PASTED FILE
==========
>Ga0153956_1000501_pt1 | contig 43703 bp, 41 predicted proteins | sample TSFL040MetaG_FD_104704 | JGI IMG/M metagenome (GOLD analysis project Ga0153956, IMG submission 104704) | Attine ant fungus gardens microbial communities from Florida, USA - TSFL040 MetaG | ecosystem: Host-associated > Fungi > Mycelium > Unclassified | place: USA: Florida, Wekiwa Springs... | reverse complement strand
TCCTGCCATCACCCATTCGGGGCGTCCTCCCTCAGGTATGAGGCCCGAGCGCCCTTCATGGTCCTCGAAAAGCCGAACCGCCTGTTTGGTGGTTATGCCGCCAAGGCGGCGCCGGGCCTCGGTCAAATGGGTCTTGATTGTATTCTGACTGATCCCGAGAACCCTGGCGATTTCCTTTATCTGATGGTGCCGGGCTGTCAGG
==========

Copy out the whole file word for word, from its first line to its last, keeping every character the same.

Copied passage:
>Ga0153956_1000501_pt1 | contig 43703 bp, 41 predicted proteins | sample TSFL040MetaG_FD_104704 | JGI IMG/M metagenome (GOLD analysis project Ga0153956, IMG submission 104704) | Attine ant fungus gardens microbial communities from Florida, USA - TSFL040 MetaG | ecosystem: Host-associated > Fungi > Mycelium > Unclassified | place: USA: Florida, Wekiwa Springs... | reverse complement strand
TCCTGCCATCACCCATTCGGGGCGTCCTCCCTCAGGTATGAGGCCCGAGCGCCCTTCATGGTCCTCGAAAAGCCGAACCGCCTGTTTGGTGGTTATGCCGCCAAGGCGGCGCCGGGCCTCGGTCAAATGGGTCTTGATTGTATTCTGACTGATCCCGAGAACCCTGGCGATTTCCTTTATCTGATGGTGCCGGGCTGTCAGG